Casa Calvet, a winning project
Located on Carrer Caspe of Barcelona, Casa Calvet was Gaudí’s first work in the Eixample, the neighbourbood that evolved following the demolition of the Catalan capital’s medieval walls. The project was an initiative of the heirs of cotton industrialist Pere Màrtir Calvet, who commissioned Gaudí with the construction of a property that combined commercial use with residential use.
Moving away from the Historicism that had prevailed in his former works, the architect devised a more conservative work (if we compare it for example with Casa Batlló or Casa Milá) but elegant design, which was awarded the prize from the City Council of Barcelona for being the best building of the year 1900.
This award that forms part of the biography of Antoni Gaudí reflects an acceptation in his own time that many other works were not fortunate enough to have.
The exterior of Casa Calvet
When designing the Casa Calvet façade, made from sandstone from the nearby mountain, Montjuïc, Gaudí started with a very ordered plan, with five openings per floor and an original crowning of five lobulated forms typical of Catalan Baroque.
The artist manages an extraordinary contrast between the flat wall (based on Roman ashlars, with smooth even frame and planed centre) and the rhythmic dynamism of projecting volumes, more obvious when the sun strikes the façade. Many of these solutions set a trend and were seen in numerous houses to follow in the Eixample. As for the detailed rostrum on the main floor, with intricate sculpture and wrought iron, it pays homage to Pere Màrtir Calvet, patriach of the family, who died just before the acquisition of the land.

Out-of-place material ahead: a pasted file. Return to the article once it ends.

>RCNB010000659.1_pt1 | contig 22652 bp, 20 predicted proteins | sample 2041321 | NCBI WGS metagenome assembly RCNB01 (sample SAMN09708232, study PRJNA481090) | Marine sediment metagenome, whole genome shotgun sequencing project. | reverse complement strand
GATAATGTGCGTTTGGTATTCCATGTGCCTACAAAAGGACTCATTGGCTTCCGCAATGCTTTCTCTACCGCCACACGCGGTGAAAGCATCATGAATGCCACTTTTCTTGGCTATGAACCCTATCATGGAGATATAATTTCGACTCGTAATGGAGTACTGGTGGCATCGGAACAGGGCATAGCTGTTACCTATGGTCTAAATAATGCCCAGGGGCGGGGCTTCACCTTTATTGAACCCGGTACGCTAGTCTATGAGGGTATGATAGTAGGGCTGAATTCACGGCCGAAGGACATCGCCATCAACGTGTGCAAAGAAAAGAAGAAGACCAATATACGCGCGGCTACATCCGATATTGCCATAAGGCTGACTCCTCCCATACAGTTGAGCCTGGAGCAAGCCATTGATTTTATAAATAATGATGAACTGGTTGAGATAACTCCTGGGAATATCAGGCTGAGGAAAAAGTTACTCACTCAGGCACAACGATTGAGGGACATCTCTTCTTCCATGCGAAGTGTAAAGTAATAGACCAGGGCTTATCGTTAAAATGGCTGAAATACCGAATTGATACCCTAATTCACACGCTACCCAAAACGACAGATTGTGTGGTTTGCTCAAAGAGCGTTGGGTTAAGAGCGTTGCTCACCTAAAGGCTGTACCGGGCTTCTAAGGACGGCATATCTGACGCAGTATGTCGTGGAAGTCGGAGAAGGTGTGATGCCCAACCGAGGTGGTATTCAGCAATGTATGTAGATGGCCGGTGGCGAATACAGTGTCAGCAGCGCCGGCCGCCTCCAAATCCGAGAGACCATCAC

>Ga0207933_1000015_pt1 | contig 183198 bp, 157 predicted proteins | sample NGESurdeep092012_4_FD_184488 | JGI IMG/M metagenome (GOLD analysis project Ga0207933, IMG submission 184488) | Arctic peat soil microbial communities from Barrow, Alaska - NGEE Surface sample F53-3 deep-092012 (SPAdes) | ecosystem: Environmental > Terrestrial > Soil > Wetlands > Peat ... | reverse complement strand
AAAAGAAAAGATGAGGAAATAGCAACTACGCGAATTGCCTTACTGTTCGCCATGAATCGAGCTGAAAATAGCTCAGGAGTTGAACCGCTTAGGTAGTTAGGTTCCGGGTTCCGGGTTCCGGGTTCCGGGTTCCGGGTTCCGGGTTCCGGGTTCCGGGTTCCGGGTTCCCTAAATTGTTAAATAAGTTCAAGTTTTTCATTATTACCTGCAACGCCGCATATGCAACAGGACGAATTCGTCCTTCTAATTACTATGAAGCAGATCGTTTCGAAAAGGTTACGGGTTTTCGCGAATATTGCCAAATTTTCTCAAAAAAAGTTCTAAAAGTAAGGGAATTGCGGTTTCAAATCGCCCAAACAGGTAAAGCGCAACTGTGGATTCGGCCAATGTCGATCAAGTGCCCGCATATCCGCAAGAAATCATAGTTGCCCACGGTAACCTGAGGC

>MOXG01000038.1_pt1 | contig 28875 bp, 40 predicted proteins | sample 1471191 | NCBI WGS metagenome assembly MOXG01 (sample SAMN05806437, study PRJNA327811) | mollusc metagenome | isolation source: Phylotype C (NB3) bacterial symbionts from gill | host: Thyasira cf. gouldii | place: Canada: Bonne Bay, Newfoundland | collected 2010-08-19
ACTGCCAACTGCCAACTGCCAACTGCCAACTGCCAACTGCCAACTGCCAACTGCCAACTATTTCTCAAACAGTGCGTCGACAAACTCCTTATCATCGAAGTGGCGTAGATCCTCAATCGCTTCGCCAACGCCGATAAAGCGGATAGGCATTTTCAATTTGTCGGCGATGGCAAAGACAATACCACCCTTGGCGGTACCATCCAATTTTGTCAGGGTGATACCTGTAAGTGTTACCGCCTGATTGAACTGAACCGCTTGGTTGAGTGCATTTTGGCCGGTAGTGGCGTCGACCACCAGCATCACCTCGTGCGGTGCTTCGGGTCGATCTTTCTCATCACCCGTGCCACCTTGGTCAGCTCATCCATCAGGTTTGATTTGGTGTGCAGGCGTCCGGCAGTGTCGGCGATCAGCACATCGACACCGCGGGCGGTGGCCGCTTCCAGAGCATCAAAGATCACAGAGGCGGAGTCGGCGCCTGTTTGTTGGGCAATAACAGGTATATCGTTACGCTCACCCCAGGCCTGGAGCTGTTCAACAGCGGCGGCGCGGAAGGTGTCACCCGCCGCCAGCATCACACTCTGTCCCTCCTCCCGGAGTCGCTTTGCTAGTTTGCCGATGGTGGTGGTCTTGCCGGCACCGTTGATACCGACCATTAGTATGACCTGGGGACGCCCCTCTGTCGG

A luxury residence
In the interior spaces, Gaudí makes the most of the combination of materials: ceramic steps, mirrors, oak furniture, columns of artificial granite, iron railings, brass handles and stucco walls. With regards to its structure, the architect manages to make the stairwell appear much bigger by placing it between two of the four patio wells of the building, meaning that natural light can flood into the space.
As for the symbolic aspect, Gaudí incorporates religious and literary inscriptions, such as “Faith, Fatherland, Love”, motto of the Jocs Florals, the most important literary competition of the era.
The Casa Calvet furniture
With regards to the craftsmanship carried out in Casa Calvet, Antoni Gaudí paid particular attention to cabinetmaking, which was taken care of by Casas i Bardés, his usual suppliers. As was the custom, he himself designed the furniture, both in the shop –much of which still remains there– as on the main floor.
All of it is made from oak, with dovetailed pieces, without the need to use nails or screws. The furniture in the main apartment, with gilt carving, adopts organic curved forms of ergonomic style.
The most complete book on Gaudí’s work
Antoni Gaudí was considered one of the most important architects in history. He created an artistic language that is as surprising as it is inimitable.
The deluxe format of this edition means Antoni Gaudi’s works can be seen at their best thanks to 3D illustrations, excellent photographs and drawings.
Published by Dosde, the book is a complete testimony of the trajectory of a great architect, whose innovation has transcended to this day.